‘Mirror Mirror’ Reflects Changing Gender Norms

Mirror Mirror -- Dir. Tarsem Singh (Relativity Media) -- 3.5 Stars

A fair-skinned beauty courageously escapes from an evil queen by staying with seven small men before falling in love with a handsome prince. Sound familiar? It should. The beloved fairy tale “Snow White” has been reincarnated as “Mirror Mirror,” a star-studded, socially-aware, family-friendly spectacle. But although the formula is similar to the slightly gruesome Grimm Brothers’ original, “Mirror” effectively features beautiful costumes, humorous quips, and feminist concerns. Despite some blandness in the acting, the result is a wholesome and surprisingly entertaining film.

Snow (Lily Collins) is an 18-year-old princess, deemed as a “pathetic shut-in.” The Queen (Julia Roberts) has ascended to the throne after the King is supposedly killed by a beast. As in the fairy tale, she prioritizes her vain desire to be the most beautiful woman in the realm over all else, including Snow’s happiness. There’s just one complication: the Queen is broke. As a solution, she hopes to marry a young, wealthy and, of course, handsome prince (Armie Hammer). Coincidentally, he is the very same prince that Snow stumbles across in the woods, tied up in a tree by the seven dwarves, and, naturally, falls in love with at first sight.

Between the Prince and Snow White—not to mention the stunning queen—the cast is so beautiful it was hard to look away. Hammer’s attractiveness is blatantly acknowledged from the beginning, with the Queen saying, “Will someone please lend this man a shirt so I can concentrate?” While other interpretations of the fairy tale often concentrate on the fearsome forest or wily machinations of the Queen, “Mirror” pays close attention to the elements of the story that concentrate on vanity, with exquisite costumes for the entire cast—especially Roberts—and imaginative scenery.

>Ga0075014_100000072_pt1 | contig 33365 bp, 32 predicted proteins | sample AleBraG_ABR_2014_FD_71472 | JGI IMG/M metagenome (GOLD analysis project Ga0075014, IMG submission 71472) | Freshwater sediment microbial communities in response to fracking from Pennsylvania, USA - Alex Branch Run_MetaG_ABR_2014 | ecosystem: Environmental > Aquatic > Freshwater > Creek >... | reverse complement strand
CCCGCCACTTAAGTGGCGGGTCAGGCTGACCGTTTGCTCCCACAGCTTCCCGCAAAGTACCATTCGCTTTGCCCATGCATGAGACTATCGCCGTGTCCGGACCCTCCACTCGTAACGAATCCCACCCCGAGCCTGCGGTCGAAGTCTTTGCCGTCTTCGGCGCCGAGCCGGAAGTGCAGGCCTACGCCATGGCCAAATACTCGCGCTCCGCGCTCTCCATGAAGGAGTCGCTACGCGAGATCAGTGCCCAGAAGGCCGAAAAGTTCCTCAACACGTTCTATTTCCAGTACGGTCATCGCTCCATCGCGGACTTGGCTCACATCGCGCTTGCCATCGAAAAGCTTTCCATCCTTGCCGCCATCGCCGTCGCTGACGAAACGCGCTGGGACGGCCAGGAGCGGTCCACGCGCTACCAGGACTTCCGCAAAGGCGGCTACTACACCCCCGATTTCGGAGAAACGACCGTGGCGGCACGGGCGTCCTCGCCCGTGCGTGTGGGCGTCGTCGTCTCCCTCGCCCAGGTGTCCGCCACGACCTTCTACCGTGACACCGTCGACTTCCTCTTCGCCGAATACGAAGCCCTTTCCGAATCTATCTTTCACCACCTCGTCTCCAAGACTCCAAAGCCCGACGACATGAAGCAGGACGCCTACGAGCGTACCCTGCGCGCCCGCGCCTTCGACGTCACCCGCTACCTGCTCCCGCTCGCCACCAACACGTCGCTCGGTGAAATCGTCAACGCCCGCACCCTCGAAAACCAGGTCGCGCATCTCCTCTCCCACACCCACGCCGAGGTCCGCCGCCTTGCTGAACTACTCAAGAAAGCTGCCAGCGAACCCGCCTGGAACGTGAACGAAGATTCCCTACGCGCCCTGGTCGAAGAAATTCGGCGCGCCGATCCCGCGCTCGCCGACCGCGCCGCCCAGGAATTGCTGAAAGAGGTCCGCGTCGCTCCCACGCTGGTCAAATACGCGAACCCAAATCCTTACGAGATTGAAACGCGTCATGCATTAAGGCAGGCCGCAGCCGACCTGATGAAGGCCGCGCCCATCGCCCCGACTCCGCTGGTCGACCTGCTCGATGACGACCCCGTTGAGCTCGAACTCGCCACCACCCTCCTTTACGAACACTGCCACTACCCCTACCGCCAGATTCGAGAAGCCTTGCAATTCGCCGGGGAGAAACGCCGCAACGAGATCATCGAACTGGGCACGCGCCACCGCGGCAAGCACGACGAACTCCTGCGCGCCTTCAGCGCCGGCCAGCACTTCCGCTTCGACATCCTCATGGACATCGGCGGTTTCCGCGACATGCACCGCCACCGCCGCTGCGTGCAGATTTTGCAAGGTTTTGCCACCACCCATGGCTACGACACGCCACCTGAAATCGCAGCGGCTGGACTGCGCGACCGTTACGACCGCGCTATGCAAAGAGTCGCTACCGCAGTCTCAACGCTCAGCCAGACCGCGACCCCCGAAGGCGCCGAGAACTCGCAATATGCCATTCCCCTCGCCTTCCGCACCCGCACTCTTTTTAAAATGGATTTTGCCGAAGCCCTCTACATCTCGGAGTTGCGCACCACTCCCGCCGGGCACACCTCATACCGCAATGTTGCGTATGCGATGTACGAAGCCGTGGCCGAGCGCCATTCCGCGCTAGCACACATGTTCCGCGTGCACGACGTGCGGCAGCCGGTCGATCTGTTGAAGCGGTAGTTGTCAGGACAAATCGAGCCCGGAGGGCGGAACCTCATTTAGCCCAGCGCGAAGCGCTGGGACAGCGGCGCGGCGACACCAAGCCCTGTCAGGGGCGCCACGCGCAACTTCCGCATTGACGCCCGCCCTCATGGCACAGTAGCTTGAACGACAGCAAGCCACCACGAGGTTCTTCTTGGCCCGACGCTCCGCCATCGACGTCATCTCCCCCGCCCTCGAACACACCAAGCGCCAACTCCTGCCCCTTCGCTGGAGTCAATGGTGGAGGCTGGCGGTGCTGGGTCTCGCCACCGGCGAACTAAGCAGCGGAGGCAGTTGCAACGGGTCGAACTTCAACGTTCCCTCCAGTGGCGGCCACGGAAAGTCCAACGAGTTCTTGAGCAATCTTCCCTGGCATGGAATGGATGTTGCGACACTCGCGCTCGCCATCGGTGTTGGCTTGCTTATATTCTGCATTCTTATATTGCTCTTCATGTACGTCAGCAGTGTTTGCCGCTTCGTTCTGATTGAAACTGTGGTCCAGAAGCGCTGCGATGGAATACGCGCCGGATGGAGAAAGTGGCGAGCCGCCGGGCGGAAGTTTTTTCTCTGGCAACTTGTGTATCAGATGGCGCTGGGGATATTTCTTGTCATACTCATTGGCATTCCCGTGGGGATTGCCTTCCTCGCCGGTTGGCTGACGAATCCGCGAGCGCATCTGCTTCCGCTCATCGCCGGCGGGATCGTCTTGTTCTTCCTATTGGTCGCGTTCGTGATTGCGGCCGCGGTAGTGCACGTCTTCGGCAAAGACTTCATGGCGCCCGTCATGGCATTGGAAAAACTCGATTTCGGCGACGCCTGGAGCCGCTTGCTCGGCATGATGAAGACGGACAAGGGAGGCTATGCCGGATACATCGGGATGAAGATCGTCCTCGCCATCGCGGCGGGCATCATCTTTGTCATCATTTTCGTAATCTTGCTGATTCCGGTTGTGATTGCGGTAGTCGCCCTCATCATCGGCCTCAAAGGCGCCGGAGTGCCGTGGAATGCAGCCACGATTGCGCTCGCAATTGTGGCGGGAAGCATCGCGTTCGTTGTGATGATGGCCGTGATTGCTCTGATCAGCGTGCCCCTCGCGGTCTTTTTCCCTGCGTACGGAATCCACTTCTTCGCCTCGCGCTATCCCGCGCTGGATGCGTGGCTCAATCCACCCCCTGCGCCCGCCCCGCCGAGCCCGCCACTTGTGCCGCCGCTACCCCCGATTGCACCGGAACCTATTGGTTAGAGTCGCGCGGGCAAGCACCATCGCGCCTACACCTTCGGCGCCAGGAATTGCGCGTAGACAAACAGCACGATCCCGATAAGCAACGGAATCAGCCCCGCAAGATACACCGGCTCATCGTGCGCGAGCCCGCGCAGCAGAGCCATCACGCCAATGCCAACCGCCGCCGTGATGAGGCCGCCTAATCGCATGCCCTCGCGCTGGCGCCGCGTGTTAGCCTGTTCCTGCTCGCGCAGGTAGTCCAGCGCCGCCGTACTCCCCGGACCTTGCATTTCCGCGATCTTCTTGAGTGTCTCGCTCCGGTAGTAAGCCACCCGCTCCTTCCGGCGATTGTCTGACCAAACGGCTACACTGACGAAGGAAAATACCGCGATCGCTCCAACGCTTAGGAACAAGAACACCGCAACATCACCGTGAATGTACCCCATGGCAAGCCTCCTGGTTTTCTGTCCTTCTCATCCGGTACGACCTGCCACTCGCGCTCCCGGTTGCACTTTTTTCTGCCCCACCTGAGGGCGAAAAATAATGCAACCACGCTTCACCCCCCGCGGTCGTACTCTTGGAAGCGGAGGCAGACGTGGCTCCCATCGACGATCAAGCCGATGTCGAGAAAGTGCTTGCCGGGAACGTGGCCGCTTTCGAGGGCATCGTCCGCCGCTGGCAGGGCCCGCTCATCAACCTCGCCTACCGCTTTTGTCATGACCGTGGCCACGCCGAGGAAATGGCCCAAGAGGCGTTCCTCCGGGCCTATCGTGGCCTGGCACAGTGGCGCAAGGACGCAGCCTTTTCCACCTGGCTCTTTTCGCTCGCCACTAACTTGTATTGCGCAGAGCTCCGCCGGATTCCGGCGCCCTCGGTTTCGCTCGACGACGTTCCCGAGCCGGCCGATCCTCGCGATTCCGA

As befits a children’s film, there is plenty of humor geared towards a younger audience. In one scene involving prolonged use of computer animation, the seven dwarves play a sort of whack-a-mole with one of the evil Queen’s mystical marionettes. Supplemented by a heavy dose of punches to the face, the slapstick humor between characters eventually becomes wearisome.

Although there are times at which “Mirror” milks the corny fairy tale card, such as the token “ding” following the Prince’s toothpaste-commercial smile, at other times the directing veers far away from the traditional plotline or even the aesthetic of the original Disney animated film. For example, the dwarves retain none of the same names, although one of them is still a little grumpy and another acts very dopey. Their costumes aren’t the standard elfish pajamas but rather worn, mossy-looking leather.

A fresh aspect of the film is Snow’s independence. The now pants-wearing Snow joins the gang of seven shorter-than-average men in their thieving endeavors, although she insists that they only steal from the Queen and give everything back to the poor village people who have been taxed up the backside to help finance the Queen’s parties. She refuses to allow her prince to save her from harm, instead choosing to fight the beast himself. At one point she even swordfights her “Prince Charming,” complete with witty repartée and touchés.

While the actors probably won’t be winning any Oscars for their performances as essentially remastered cartoon characters, some of the cast nonetheless did a commendable job of fleshing out their characters. Roberts does the Queen justice by managing to show both her vulnerability and her vanity simultaneously. Hammer humorously engages in some self-deprecation by demonstrating his less-than-glamorous side when he slobbers all over people, sweating and panting under a puppy spell—a refreshingly humble turn after his arrogant role as both Winklevi twins in “The Social Network.” However, the acting still remains the weakest aspect as the draw of the visually-oriented movie overshadows the characters within it.

Overall, the film put a well suited modern spin on a familiar story. Between the beautiful cinematography and underlying messages of social acceptance, the whole experience is justifiably sweeter than the Grimm Brothers’ original.

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